My pan-fried spicy sea bass with Gorgonzola mash and fresh pesto dressing hasn't turned out quite like I expected. It's also left in its wake a scene of utter carnage. Every pot, pan, knife, spoon and food processing attachment known to man has conspired with every ingredient known to Sainsbury's to throw the wildest party since 1976. That was the year my parents went to Scarborough for the weekend and left me in charge of the house.
I sigh. Having used the last of the kitchen roll to wipe olive oil off the now battery-less smoke alarm, I'm forced to lick my watch to check the time. My wife will be back from her over-fifties Zumba class soon. And the ends of my foray into haute cuisine are never going to justify the means.
It is easy to get dispirited at this time of year, when you are no longer living life in the fast lane: chasing improbable targets; straining for measurable improvements; avoiding a headteacher whose glare hints at capability procedures. From now until the end of term there is only the mundane slog of churning out seven-page pupil reports, which will, in true Ofsted style, contain several copied and pasted statements.
As a way of putting off this task for as long as possible I have spent most of the morning watching Saturday Kitchen on BBC One. How do TV chefs do it, eh? How do they make cooking appear effortless? How does Rick Stein turn a dead fish and a bunch of assorted foliage into a culinary work of art in a fraction of the time it takes me to make a Jackson Pollock out of our kitchen?
Mind you, I would hate to be an ordinary bog-standard chef these days, an era when television has turned the brightest and best into demigods. But then, do they really turn out perfect portions at every sitting? Are there not times when even Michel Roux thinks, "Sod it, I can't be arsed today, I'll just rustle up some beans on toast instead?"
The reason I ask is because isn't teaching a bit like cooking? I have 28 years' experience and I know that despite the ever-shifting Ofsted goalposts and the unpredictable nature of children, I can produce - especially when an inspector calls - a good or even outstanding lesson. But then like any great meal, an outstanding lesson requires not only expertise but quality ingredients, detailed preparation and lashings of creative energy. And I'm not sure this is achievable on an everyday, every lesson basis.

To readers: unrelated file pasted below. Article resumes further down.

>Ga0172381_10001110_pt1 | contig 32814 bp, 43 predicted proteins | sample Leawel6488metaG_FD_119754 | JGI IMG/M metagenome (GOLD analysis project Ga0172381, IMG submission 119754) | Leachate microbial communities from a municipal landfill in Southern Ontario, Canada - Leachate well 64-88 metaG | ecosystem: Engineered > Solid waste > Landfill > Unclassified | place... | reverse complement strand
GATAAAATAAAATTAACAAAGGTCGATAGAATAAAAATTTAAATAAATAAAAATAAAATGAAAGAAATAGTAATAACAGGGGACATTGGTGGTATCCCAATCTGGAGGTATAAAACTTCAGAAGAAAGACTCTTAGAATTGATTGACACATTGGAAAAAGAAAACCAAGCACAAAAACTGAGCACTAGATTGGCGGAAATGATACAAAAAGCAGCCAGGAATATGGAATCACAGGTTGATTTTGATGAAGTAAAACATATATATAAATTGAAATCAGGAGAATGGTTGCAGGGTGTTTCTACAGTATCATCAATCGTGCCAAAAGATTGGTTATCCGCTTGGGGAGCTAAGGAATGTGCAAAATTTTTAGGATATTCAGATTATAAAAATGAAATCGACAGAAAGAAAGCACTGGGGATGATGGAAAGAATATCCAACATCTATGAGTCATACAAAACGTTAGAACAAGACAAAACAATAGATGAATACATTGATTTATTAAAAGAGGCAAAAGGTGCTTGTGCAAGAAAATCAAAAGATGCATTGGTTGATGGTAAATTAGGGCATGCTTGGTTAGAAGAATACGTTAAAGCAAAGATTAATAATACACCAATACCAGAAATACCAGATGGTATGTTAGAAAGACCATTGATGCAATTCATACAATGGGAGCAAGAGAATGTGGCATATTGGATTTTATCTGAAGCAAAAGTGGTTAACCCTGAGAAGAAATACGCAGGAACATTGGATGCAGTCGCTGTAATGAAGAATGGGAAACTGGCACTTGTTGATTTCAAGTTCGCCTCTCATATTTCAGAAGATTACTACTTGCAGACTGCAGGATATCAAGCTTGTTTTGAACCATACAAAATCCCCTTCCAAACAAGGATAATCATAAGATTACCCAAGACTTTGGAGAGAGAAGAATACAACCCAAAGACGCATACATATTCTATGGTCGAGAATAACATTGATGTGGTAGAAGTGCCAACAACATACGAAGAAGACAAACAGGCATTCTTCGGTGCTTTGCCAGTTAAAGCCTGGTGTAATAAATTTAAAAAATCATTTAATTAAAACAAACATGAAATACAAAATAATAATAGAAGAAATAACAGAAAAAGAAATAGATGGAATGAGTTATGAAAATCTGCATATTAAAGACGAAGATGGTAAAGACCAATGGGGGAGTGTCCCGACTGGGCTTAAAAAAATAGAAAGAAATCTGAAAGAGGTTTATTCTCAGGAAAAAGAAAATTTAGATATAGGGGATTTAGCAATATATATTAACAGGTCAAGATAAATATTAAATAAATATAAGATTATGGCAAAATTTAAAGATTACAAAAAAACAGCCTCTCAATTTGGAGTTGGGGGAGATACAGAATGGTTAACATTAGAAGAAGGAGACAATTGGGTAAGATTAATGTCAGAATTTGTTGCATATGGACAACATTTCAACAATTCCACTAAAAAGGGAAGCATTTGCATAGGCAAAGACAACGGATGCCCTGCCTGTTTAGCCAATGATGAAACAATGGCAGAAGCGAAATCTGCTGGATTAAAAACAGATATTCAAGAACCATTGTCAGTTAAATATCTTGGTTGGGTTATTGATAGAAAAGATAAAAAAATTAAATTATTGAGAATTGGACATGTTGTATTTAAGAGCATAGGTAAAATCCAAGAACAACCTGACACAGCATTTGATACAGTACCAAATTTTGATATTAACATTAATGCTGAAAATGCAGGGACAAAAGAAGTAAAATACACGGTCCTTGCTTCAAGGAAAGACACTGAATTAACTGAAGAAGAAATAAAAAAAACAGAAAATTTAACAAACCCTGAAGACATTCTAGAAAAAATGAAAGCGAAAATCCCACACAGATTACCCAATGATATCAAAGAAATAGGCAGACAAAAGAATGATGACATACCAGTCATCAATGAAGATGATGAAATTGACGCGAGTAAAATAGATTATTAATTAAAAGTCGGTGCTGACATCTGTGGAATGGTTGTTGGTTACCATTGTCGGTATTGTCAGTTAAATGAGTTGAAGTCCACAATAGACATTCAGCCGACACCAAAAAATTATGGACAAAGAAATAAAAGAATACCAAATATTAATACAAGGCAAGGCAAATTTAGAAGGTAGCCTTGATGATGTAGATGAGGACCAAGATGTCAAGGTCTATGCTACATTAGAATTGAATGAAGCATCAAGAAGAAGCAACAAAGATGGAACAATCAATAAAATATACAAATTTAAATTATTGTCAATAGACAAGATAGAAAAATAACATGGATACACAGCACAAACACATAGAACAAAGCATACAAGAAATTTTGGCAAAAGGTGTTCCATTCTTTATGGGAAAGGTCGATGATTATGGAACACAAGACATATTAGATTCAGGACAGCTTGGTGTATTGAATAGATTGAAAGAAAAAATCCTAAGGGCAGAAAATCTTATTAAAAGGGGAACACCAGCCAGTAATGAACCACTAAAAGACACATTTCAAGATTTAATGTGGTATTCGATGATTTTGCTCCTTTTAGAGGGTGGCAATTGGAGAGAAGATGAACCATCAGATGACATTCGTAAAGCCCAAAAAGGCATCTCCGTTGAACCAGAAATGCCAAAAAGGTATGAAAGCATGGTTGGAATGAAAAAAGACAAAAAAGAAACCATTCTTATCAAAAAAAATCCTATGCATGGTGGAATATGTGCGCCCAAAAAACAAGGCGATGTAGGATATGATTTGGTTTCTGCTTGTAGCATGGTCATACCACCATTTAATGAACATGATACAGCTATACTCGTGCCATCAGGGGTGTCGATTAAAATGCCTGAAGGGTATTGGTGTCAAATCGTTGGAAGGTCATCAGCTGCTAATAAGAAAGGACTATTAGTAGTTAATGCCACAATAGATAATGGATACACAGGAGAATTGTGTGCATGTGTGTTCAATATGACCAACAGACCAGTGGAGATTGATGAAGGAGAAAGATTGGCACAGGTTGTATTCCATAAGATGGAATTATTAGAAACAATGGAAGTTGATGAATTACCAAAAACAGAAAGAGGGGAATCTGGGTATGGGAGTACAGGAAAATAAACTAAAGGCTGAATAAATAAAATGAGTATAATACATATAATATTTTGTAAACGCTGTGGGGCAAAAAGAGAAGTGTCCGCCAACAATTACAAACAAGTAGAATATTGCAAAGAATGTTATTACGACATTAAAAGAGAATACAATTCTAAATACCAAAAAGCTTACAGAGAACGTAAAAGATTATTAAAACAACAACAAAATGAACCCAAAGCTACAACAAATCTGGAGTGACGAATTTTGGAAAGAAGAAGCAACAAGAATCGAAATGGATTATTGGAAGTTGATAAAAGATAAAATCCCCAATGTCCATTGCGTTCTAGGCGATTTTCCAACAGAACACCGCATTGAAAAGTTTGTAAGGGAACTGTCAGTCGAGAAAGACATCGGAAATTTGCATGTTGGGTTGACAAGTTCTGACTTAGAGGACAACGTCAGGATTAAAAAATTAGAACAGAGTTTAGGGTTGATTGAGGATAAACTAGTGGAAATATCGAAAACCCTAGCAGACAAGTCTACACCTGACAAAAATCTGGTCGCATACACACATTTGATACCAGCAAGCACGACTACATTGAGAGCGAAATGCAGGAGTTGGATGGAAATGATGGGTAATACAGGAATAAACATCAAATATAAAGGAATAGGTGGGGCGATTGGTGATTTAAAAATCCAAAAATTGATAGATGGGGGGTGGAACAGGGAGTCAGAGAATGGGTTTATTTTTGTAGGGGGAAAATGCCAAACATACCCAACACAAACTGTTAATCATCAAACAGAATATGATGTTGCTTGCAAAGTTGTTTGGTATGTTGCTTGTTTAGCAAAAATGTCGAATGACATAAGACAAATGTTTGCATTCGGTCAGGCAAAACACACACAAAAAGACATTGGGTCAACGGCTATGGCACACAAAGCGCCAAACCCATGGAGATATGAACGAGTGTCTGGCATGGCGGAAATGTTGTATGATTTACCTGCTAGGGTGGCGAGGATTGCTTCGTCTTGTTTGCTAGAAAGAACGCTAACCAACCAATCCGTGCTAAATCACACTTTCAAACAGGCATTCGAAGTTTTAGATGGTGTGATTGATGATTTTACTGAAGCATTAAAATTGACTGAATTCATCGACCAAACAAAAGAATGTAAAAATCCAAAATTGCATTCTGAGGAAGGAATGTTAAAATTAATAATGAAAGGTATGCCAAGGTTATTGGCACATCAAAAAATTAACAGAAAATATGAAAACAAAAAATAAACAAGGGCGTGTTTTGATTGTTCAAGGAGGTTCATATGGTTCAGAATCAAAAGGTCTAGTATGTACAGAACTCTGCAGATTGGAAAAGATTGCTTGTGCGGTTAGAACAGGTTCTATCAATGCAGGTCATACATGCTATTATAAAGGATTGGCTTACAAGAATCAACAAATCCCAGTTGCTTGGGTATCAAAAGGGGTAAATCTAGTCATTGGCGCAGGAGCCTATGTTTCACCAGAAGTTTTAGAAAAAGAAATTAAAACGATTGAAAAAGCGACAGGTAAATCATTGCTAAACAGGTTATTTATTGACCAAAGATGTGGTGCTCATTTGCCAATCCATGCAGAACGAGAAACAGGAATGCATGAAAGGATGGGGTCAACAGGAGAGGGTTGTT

It is at this time of year more than any other that I reflect on the fact that in teaching terms I am a mere mortal. Although I stand in the footsteps of giants (are these not the column inches where Ofsted chief Sir Michael Wilshaw struts his stuff?), there isn't a cat in hell's chance I can keep pace with them.
Like most teachers, I start each year bursting with the belief that I can inspire my children to academic greatness way beyond the aspirations of their impoverished backgrounds. Halfway through the year, I'm still hanging in there, gritting my teeth in an effort to wring every last sub-level out of the sods. Finally, surrounded by sheets of depressing data, I think I should throw everything in a black bin liner, lock the door behind me and head to the pub.
Do you think Heston Blumenthal - or even Sir Michael Wilshaw - ever has a similar urge to head for the hills?
Steve Eddison is a key stage 2 teacher at Arbourthorne Community Primary School in Sheffield.